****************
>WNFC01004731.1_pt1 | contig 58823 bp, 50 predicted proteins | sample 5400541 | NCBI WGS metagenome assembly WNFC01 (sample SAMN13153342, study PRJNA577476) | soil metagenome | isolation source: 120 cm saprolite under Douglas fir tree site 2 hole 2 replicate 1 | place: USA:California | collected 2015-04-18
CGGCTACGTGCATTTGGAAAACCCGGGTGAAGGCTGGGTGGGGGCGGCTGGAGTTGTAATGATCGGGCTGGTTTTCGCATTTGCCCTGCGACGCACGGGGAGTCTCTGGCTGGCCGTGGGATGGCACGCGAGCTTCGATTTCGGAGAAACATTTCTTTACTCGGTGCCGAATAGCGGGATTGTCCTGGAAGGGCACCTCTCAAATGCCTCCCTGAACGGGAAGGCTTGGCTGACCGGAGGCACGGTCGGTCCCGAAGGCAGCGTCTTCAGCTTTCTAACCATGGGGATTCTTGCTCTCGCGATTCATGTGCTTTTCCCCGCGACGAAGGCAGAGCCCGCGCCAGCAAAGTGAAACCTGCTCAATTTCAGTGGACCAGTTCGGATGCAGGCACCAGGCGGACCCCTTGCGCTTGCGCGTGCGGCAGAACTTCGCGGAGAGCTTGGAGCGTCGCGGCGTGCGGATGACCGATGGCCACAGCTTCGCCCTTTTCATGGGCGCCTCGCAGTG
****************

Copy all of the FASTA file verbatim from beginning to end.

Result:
>WNFC01004731.1_pt1 | contig 58823 bp, 50 predicted proteins | sample 5400541 | NCBI WGS metagenome assembly WNFC01 (sample SAMN13153342, study PRJNA577476) | soil metagenome | isolation source: 120 cm saprolite under Douglas fir tree site 2 hole 2 replicate 1 | place: USA:California | collected 2015-04-18
CGGCTACGTGCATTTGGAAAACCCGGGTGAAGGCTGGGTGGGGGCGGCTGGAGTTGTAATGATCGGGCTGGTTTTCGCATTTGCCCTGCGACGCACGGGGAGTCTCTGGCTGGCCGTGGGATGGCACGCGAGCTTCGATTTCGGAGAAACATTTCTTTACTCGGTGCCGAATAGCGGGATTGTCCTGGAAGGGCACCTCTCAAATGCCTCCCTGAACGGGAAGGCTTGGCTGACCGGAGGCACGGTCGGTCCCGAAGGCAGCGTCTTCAGCTTTCTAACCATGGGGATTCTTGCTCTCGCGATTCATGTGCTTTTCCCCGCGACGAAGGCAGAGCCCGCGCCAGCAAAGTGAAACCTGCTCAATTTCAGTGGACCAGTTCGGATGCAGGCACCAGGCGGACCCCTTGCGCTTGCGCGTGCGGCAGAACTTCGCGGAGAGCTTGGAGCGTCGCGGCGTGCGGATGACCGATGGCCACAGCTTCGCCCTTTTCATGGGCGCCTCGCAGTG